Most existing COVID-19 tests “rely on the same principle, which is that you have accumulated a detectable amount of viral material, for example, in your nose,” says study lead author Frank Zhang, who worked on the project as a Flatiron research fellow at the Flatiron Institute’s Center for Computational Biology (CCB) in New York City. “That poses a challenge when it’s early in the infection time window and you haven’t accumulated a lot of viral material, or you’re asymptomatic.”
The new technique is instead based on how our bodies mount an immune response when invaded by SARS-CoV-2, the virus that causes COVID-19. When the assault starts, specific genes turn on. Segments of those genes produce mRNA molecules that guide the building of proteins. The particular blend of those mRNA molecules changes the types of proteins produced, including proteins involved in virus-fighting functions. The new method can confidently identify when the body is mounting an immune response to the COVID-19 virus by measuring the relative abundance of the various mRNA molecules. The new study is the first to use such an approach to diagnose an infectious disease.
The researchers tuned their method using blood samples from a 2020 study of U.S. Marine recruits taken before and after the participants caught COVID-19. The researchers’ computational framework identified more than 1,000 disease-associated mRNA-variant ratio changes.
When put to the test using real-world blood samples, the new method yielded an impressive 98.4 percent accuracy rating. That’s especially impressive as the approach works just as well on asymptomatic patients, for whom rapid antigen tests can be less than 60 percent accurate. “It was really surprising that it worked so well,” says Zhang, now an assistant professor at Cedars-Sinai Medical Center in Los Angeles. “It’s a promising alternative and complementary approach to conventional PCR tests.”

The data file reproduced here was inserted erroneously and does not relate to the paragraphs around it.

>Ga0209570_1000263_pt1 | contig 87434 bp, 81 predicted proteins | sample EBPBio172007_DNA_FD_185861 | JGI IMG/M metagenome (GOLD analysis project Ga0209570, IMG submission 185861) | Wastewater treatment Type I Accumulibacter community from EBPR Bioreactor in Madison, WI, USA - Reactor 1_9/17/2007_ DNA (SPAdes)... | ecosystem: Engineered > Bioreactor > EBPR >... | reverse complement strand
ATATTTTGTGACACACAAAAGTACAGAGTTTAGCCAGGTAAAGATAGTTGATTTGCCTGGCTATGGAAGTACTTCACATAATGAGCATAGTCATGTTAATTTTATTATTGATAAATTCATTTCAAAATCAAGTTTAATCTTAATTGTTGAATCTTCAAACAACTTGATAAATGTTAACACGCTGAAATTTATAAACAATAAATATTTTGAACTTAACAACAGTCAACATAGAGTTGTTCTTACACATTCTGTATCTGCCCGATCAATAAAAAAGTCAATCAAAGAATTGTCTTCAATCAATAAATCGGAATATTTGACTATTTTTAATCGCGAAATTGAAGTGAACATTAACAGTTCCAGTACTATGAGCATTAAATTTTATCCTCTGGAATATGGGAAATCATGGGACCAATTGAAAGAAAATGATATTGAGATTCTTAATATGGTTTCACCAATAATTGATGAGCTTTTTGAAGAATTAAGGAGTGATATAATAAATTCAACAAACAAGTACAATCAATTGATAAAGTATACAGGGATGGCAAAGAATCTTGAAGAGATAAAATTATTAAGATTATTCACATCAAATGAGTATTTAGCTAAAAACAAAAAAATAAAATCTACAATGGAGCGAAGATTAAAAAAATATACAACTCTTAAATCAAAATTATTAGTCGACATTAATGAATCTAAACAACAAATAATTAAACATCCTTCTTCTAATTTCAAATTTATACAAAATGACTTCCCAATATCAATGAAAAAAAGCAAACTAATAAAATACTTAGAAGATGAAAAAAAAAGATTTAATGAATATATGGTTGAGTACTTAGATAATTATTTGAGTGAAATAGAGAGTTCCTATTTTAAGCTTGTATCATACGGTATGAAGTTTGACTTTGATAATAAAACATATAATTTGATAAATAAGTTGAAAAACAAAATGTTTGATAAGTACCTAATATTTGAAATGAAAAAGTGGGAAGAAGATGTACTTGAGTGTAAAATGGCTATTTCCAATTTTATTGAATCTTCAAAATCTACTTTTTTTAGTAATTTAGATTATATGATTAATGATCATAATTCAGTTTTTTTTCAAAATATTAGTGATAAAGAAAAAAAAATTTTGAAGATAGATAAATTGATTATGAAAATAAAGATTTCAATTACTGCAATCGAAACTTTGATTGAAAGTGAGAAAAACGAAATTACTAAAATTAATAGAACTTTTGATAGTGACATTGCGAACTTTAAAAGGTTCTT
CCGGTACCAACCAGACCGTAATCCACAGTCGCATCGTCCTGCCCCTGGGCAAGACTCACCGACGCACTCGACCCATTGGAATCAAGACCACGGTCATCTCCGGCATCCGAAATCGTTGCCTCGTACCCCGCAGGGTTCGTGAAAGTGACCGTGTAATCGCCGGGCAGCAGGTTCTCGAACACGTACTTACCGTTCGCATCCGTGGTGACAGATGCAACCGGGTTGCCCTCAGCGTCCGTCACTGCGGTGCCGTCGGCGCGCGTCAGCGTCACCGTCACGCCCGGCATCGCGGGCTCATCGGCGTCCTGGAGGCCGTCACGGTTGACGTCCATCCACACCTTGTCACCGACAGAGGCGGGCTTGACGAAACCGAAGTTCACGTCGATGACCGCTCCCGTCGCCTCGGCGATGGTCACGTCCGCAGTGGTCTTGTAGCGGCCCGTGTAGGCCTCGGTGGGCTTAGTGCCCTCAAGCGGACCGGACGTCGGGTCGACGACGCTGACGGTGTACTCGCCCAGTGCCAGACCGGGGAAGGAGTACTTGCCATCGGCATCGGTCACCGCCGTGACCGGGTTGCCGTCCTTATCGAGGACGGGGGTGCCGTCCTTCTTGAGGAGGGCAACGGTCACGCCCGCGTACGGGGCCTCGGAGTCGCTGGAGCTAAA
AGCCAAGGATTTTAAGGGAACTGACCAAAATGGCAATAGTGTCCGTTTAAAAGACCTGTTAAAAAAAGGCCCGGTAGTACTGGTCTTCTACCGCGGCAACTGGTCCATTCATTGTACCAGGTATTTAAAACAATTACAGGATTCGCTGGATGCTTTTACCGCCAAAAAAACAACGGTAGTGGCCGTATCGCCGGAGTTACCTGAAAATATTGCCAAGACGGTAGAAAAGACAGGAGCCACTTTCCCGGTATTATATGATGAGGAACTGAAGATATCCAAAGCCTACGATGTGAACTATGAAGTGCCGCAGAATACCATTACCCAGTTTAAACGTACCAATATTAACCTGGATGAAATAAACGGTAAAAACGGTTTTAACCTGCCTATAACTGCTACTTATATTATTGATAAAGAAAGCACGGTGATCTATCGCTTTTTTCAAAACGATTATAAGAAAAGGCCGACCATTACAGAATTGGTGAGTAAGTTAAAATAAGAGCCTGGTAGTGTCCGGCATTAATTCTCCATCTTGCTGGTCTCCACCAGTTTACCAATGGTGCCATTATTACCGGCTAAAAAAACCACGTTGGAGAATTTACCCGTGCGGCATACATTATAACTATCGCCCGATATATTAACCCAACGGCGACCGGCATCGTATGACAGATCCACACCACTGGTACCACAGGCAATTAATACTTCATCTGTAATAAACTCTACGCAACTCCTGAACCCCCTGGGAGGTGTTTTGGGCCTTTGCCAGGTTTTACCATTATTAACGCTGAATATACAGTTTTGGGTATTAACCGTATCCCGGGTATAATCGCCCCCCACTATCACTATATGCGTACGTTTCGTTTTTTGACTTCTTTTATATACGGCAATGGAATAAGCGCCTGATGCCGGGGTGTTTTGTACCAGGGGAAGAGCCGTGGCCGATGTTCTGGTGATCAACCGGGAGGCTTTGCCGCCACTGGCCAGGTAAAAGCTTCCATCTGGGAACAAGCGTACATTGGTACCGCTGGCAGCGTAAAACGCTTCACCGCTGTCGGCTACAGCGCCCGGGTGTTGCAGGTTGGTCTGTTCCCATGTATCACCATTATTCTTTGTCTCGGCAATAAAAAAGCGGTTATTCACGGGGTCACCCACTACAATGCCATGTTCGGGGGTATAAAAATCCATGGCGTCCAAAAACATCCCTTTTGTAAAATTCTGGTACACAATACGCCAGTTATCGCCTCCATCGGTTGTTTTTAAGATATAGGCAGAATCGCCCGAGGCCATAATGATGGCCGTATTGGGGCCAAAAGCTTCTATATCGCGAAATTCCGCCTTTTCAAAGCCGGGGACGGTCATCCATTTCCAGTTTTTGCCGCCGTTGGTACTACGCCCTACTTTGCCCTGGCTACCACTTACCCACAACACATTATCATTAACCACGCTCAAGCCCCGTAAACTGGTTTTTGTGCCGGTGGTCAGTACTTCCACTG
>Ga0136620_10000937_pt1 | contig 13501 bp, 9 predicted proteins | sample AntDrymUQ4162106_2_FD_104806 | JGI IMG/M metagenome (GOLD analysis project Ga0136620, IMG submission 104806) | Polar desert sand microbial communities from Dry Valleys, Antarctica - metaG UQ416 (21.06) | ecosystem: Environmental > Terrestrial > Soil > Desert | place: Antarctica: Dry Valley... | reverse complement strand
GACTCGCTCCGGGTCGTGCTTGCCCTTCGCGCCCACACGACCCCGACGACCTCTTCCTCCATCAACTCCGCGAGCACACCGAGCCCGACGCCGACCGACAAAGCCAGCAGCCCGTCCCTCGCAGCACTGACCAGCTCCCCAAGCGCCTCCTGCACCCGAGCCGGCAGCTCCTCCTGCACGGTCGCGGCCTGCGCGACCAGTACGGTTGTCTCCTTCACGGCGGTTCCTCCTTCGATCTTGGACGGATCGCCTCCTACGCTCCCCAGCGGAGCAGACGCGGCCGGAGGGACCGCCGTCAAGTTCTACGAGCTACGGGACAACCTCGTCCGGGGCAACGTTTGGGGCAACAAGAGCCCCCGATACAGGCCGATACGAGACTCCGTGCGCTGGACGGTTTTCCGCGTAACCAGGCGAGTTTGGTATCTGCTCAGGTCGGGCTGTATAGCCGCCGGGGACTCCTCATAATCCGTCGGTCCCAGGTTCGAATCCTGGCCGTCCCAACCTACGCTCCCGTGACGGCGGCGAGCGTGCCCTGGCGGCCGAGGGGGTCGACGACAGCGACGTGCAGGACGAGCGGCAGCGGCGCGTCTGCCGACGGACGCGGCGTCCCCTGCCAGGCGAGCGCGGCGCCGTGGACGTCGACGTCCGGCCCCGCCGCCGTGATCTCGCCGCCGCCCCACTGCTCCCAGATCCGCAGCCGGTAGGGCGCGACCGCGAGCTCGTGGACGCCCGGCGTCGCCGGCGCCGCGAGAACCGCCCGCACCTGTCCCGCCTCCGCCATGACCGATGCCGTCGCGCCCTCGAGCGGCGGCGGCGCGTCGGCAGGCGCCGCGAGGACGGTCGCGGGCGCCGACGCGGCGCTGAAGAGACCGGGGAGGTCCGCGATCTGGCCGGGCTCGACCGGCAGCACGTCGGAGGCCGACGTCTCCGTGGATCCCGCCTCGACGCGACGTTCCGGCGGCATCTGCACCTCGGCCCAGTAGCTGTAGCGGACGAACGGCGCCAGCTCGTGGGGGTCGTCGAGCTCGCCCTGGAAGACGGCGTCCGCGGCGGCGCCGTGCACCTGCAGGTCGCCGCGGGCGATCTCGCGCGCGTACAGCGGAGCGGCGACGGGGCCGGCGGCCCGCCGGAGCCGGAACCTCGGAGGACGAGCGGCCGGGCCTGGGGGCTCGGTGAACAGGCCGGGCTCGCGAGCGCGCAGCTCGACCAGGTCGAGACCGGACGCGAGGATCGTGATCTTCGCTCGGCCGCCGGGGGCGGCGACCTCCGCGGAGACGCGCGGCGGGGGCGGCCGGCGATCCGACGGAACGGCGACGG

The new approach isn’t ready for prime time yet, Zhang says. He and his colleagues only tested blood samples rather than the nasal samples that are more common and convenient for diagnosing COVID-19. Also, they need to make sure they can distinguish between the body’s reaction to COVID-19 and its response to infections caused by other viruses, such as colds.
The researchers say they’re optimistic, though, as other research groups have already made progress on tests that look solely at which genes turn on. Those same tests could easily add the mRNA analysis developed in the new study, thereby producing even better results, Zhang says. “Anything they can do, we can probably explore and join forces on,” including catching cases within hours of initial exposure.
Zhang worked on the computational aspects of the project along with CCB research fellow Natalie Sauerwald and CCB deputy director for genomics Olga Troyanskaya. Stuart Sealfon of the Icahn School of Medicine at Mount Sinai in New York City led the work on the study’s biological components, with Standard BioTools in San Francisco developing the testing setup.
ABOUT THE FLATIRON INSTITUTE
The Flatiron Institute is the research division of the Simons Foundation. The institute’s mission is to advance scientific research through computational methods, including data analysis, modeling and simulation. The institute’s Center for Computational Biology develops new and innovative methods of examining data in the biological sciences whose scale and complexity have historically resisted analysis. The center’s mission is to develop modeling tools and theory for understanding biological processes and to create computational frameworks that will enable the analysis of the large, complex data sets being generated by new experimental technologies.